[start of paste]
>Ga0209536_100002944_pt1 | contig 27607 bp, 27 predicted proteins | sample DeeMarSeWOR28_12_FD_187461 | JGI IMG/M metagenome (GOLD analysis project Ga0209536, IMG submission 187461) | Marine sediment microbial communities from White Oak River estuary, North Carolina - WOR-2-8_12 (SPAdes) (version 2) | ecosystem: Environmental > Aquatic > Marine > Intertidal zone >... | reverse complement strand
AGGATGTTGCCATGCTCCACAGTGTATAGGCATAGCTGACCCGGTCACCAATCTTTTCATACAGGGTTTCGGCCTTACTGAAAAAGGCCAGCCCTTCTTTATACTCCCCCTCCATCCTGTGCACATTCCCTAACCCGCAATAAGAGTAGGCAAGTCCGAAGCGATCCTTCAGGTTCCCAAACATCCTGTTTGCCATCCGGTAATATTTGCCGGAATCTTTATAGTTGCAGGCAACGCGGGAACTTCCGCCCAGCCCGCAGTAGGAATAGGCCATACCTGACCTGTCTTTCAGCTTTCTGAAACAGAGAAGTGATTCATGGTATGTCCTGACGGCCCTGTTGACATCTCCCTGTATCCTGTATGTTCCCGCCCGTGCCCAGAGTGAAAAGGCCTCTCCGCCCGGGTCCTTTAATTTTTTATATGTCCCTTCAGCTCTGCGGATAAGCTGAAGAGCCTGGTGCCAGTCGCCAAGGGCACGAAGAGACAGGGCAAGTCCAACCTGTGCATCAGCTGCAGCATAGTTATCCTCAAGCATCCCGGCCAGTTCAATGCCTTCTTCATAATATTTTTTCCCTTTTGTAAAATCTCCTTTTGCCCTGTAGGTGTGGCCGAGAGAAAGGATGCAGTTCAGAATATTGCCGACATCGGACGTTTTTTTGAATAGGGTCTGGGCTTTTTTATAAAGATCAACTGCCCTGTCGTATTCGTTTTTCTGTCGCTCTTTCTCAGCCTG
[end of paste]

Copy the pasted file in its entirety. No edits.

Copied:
>Ga0209536_100002944_pt1 | contig 27607 bp, 27 predicted proteins | sample DeeMarSeWOR28_12_FD_187461 | JGI IMG/M metagenome (GOLD analysis project Ga0209536, IMG submission 187461) | Marine sediment microbial communities from White Oak River estuary, North Carolina - WOR-2-8_12 (SPAdes) (version 2) | ecosystem: Environmental > Aquatic > Marine > Intertidal zone >... | reverse complement strand
AGGATGTTGCCATGCTCCACAGTGTATAGGCATAGCTGACCCGGTCACCAATCTTTTCATACAGGGTTTCGGCCTTACTGAAAAAGGCCAGCCCTTCTTTATACTCCCCCTCCATCCTGTGCACATTCCCTAACCCGCAATAAGAGTAGGCAAGTCCGAAGCGATCCTTCAGGTTCCCAAACATCCTGTTTGCCATCCGGTAATATTTGCCGGAATCTTTATAGTTGCAGGCAACGCGGGAACTTCCGCCCAGCCCGCAGTAGGAATAGGCCATACCTGACCTGTCTTTCAGCTTTCTGAAACAGAGAAGTGATTCATGGTATGTCCTGACGGCCCTGTTGACATCTCCCTGTATCCTGTATGTTCCCGCCCGTGCCCAGAGTGAAAAGGCCTCTCCGCCCGGGTCCTTTAATTTTTTATATGTCCCTTCAGCTCTGCGGATAAGCTGAAGAGCCTGGTGCCAGTCGCCAAGGGCACGAAGAGACAGGGCAAGTCCAACCTGTGCATCAGCTGCAGCATAGTTATCCTCAAGCATCCCGGCCAGTTCAATGCCTTCTTCATAATATTTTTTCCCTTTTGTAAAATCTCCTTTTGCCCTGTAGGTGTGGCCGAGAGAAAGGATGCAGTTCAGAATATTGCCGACATCGGACGTTTTTTTGAATAGGGTCTGGGCTTTTTTATAAAGATCAACTGCCCTGTCGTATTCGTTTTTCTGTCGCTCTTTCTCAGCCTG